David Slater, Emeritus Professor of Political Geography at Loughborough University, UK, who was a leading critical development geographer and known for his work on Latin America, passed away on October 20, 2016.
Slater studied for a bachelor’s degree in geography at Durham University in the mid-1960s which was when he first became interested in geopolitics, seeking to understand international relations in a spatial context. He went on to the London School of Economics, where he completed a doctorate in geography in 1972.
His long career saw him teach at universities in Africa, Asia, Latin America, North American and Europe. He was based at CEDLA (the Interuniversity Centre for Latin American Research and Documentation) in The Netherlands for a number of years before moving to the Department of Geography at Loughborough University as Professor of Political Geography from 1994 to 2011. During that time he also served as the editor of Political Geography (1999-2004). In 2011 he became Emeritus Professor at Loughborough University and was also an Associate Fellow at the Institute for the Study of the Americas, University of London.
During the 1970s Slater emerged as a distinctive voice in radical development geography, critiquing mainstream development concepts, models and theories. He used a Marxist framework to explain the spatial characteristics of development, specifically how underdevelopment in the ‘Third World’ was shaped and perpetuated by relationships with the West. His pair of papers published in Antipode on “Geography and Underdevelopment” (1973 and 1977) were particularly influential and remain widely cited to this day. He wrote them while working in Tanzania at the University of Dar Es Salaam, during which time he was inspired by scholars from Africa, Asia and Latin America who were explaining inequality and underdevelopment in terms of colonial exploitation, political domination and dependency.
During the 1980s, Slater focused much of his attention on Latin America. Among his significant publications during that period was the book Territory and State Power in Latin America: The Peruvian Case (Palgrave Macmillan 1989) which examined the central spatial tendencies of capitalist development and state-society relations in Peru between 1914 and 1984, but with wider applicability to other countries in the region. He also edited Social Movements and Political Change in Latin America (CEDLA 1985), a compilation of papers from a CEDLA workshop held in 1983 on the topic of new social movements and the state in Latin America.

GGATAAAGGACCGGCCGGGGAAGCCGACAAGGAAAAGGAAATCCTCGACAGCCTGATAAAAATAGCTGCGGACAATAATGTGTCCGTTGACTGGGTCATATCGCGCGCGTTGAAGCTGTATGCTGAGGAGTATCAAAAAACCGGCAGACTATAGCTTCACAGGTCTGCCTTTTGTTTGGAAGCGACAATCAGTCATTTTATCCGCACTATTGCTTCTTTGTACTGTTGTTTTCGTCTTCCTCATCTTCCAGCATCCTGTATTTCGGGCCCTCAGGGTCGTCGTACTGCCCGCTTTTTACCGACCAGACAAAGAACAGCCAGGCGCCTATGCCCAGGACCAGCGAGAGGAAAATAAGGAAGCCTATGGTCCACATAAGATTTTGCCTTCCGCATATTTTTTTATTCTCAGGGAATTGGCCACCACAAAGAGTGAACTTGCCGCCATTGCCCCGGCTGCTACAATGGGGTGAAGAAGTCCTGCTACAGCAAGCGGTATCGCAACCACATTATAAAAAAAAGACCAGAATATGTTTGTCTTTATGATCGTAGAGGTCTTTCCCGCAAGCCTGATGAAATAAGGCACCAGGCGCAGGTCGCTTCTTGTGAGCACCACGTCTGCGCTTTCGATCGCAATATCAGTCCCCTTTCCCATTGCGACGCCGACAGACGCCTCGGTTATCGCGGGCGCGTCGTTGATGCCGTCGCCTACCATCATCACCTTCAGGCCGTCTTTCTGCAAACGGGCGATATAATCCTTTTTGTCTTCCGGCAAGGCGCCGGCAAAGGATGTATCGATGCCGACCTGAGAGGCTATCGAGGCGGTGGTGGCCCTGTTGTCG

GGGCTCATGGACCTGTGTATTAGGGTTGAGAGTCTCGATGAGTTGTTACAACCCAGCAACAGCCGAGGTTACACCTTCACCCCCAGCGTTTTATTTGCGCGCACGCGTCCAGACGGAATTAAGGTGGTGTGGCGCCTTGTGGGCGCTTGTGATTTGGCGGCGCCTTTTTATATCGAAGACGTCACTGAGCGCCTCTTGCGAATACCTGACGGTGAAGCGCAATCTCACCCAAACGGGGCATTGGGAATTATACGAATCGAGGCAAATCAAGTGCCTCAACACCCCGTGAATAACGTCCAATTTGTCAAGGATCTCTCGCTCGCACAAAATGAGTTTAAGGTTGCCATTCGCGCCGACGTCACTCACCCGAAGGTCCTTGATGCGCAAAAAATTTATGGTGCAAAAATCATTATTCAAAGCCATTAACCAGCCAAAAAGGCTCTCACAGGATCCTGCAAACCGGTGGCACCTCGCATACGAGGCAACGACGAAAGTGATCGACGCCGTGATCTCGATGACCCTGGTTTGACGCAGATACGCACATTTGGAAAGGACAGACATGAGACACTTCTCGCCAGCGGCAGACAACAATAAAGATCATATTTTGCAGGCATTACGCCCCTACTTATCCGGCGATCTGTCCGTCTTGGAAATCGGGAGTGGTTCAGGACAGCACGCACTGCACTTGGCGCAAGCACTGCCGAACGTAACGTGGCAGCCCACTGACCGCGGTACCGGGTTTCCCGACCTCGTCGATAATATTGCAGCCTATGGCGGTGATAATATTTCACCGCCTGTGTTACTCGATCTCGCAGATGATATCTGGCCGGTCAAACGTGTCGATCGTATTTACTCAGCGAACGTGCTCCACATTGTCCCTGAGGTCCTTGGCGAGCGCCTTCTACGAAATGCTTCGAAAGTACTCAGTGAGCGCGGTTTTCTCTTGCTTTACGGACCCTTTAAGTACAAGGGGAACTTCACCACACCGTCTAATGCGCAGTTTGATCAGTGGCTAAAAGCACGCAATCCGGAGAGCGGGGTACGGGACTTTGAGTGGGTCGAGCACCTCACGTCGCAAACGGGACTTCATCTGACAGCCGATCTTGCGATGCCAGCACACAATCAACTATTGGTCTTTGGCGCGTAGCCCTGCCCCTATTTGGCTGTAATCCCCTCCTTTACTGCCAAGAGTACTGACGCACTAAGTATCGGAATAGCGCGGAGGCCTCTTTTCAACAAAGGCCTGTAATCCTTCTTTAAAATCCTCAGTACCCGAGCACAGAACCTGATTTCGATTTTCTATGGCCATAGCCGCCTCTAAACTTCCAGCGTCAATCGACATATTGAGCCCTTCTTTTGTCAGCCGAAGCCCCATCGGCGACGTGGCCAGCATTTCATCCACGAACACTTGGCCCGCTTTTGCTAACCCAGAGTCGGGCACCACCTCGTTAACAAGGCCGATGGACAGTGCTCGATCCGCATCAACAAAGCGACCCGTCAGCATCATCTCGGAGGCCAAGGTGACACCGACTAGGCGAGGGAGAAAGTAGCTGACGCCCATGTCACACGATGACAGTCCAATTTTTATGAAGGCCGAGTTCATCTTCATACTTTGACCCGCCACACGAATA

It is difficult to select examples from someone who had such a prolific writing output and published consistently in leading journals of geography, development studies, and political science. Certainly worthy of mention and exemplifying one of the major themes in his work is the article “On the borders of social theory: learning from other regions” (Environment and Planning D 1992) which was a criticism of Western ethnocentrism. He argued that ‘First World’ geographers should examine the West’s relationship with the ‘Third World’ in order to appreciate their own societies. His argument about ‘learning from other regions’ was quite influential as human geography began to grapple with postcolonial thought and remains very relevant today.
A number of Slater’s publications examined US power. The American Century: Consensus and Coercion in the Projection of American Power (Wiley-Blackwell 1999), jointly edited with Loughborough University colleague Peter Taylor, brought together studies of Americanization and American imperialism to assess how far the twentieth century can be seen as the ‘American Century.’ Following this, his much lauded book, entitled Geopolitics and the Post-Colonial: Rethinking North-South Relations (Wiley-Blackwell 2004), focused onUS-Latin American encounters and theorized an alternative postcolonial perspective for understanding contemporary political and economic globalization.
Over many decades, Slater’s work consistently challenged Western hegemony. His critical analyses of North-South relations exposed long-standing, ongoing and acute asymmetries of power and geopolitical injustice. While he was a provocative voice, he was also very highly regarded as a scholar. His complex theoretical work was deftly written and grounded in real examples. He was an inspiration to many students who were drawn to his critical perspectives on development studies and political geography. He will be fondly remembered by many colleagues at Loughborough University and beyond.